The rest of the day I would spend building the next wall(s)
    The only time I had a problem was when I rushed & tried to get a large wall section up at the end of the day - too tired
  8. roofcoatings

    roofcoatings Guest

    Very funny! I really like this pic.
  9. Cass

    Cass Plumber

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    5,980
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    Ohio
    Near the top of a ladder there are words that say NOT A STEP...guess what...it isn't...
  10. hj

    hj Moderator & Master Plumber Staff Member

    Messages:
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    Location:
    Cave Creek, Arizona
    protective gear

    When communicating, be sure you are both on the same page. Be certain, when you say, "when I nod my head, you hit it", that he knows you mean the chisel.
  11. Terry

    Terry Administrator Staff Member

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    I remember plumbing for a restaurant on Phinney Ave near the Zoo that had burned.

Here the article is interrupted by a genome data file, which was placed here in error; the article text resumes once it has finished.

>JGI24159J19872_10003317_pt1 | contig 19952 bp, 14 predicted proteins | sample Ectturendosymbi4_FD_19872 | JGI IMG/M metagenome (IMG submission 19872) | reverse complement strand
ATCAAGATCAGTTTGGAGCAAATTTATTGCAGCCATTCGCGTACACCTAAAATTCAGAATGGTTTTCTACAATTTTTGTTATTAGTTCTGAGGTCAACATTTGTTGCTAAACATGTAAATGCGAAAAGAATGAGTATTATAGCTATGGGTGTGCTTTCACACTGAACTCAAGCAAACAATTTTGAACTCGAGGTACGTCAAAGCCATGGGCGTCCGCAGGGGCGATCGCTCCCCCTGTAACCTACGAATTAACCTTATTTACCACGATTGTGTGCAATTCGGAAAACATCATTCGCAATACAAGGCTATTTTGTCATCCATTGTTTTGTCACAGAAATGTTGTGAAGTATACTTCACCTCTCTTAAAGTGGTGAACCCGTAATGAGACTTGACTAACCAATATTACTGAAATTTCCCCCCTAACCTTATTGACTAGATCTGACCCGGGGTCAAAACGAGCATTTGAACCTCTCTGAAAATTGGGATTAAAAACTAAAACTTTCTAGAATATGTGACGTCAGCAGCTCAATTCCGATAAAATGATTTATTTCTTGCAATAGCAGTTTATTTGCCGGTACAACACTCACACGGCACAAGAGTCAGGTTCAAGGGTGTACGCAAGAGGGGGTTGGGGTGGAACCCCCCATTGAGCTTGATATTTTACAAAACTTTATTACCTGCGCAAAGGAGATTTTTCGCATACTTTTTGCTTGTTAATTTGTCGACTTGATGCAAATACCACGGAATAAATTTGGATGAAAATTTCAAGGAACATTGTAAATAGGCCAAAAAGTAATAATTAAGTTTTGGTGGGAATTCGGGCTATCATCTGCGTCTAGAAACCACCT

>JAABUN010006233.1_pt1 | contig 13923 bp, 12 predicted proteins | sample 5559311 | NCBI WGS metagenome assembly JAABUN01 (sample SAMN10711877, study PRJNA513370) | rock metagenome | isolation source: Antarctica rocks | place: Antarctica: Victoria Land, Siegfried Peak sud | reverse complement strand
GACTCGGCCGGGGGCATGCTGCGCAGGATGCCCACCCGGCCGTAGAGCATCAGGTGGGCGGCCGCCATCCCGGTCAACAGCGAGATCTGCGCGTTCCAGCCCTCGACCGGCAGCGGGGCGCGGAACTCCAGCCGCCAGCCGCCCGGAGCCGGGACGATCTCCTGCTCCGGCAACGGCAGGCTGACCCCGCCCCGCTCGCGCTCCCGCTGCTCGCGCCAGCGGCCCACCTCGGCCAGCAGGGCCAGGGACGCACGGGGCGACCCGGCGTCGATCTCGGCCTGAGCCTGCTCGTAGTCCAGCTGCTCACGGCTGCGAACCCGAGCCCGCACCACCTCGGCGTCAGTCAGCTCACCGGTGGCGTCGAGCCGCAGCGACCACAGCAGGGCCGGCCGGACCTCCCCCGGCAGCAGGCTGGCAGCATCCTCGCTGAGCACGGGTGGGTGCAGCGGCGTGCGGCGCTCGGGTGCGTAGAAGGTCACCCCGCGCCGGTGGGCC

Yes, don't stand on the top of the six foot tripod ladder while plumbing.

    I remember losing my balance, reaching for the lath on the wall, having the lath come off in my hands, my shoulder dislocating on the way down, and then landing with a thud on the concrete below on my back side.

    I started going into shock from the pain of it.
    I packed up my tools and was done for the day.

    If you need to be that high, get a taller ladder.
  12. Ian Gills

    Ian Gills Senior Robin Hood Guy

    Messages:
    2,780
    Location:
    USA
    Or get a taller lad up the ladder.

    My 5'4" wife does the most tricky ladder jobs. I just hold it.